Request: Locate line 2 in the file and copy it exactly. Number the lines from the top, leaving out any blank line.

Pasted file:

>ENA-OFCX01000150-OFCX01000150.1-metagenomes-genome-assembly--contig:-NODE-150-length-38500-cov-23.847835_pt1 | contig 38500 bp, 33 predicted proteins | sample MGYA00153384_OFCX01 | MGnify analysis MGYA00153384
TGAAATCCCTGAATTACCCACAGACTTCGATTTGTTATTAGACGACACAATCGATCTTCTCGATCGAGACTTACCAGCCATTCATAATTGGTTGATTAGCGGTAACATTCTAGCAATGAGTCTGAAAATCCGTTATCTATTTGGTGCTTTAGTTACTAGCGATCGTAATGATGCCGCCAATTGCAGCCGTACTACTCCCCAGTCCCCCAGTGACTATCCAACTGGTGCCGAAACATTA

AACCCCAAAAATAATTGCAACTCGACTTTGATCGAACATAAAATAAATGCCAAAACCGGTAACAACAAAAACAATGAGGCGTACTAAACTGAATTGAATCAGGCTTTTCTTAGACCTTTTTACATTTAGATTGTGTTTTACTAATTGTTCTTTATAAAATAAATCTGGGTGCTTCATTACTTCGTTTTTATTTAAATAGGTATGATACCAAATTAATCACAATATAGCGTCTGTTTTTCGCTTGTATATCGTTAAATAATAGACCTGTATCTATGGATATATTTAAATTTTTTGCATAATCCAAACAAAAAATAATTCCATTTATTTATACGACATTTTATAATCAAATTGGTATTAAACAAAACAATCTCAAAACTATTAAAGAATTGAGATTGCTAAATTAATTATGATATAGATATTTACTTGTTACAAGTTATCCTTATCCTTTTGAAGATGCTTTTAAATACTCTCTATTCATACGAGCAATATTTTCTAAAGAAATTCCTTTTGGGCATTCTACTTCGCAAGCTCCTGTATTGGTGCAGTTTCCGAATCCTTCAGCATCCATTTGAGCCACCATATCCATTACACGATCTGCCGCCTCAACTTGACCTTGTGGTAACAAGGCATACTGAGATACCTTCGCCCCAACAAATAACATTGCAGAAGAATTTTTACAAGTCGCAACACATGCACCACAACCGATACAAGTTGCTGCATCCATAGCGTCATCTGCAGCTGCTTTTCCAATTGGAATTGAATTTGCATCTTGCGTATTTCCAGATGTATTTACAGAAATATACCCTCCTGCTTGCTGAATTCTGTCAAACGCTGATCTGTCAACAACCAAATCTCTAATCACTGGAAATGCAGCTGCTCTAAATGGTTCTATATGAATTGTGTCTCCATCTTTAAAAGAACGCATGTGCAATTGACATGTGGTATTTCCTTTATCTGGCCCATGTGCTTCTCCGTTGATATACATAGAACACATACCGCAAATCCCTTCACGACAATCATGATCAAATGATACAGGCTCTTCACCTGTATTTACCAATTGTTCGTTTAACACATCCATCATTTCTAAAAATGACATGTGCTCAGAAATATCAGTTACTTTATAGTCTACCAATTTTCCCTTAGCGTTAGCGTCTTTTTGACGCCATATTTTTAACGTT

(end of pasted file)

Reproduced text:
TGAAATCCCTGAATTACCCACAGACTTCGATTTGTTATTAGACGACACAATCGATCTTCTCGATCGAGACTTACCAGCCATTCATAATTGGTTGATTAGCGGTAACATTCTAGCAATGAGTCTGAAAATCCGTTATCTATTTGGTGCTTTAGTTACTAGCGATCGTAATGATGCCGCCAATTGCAGCCGTACTACTCCCCAGTCCCCCAGTGACTATCCAACTGGTGCCGAAACATTA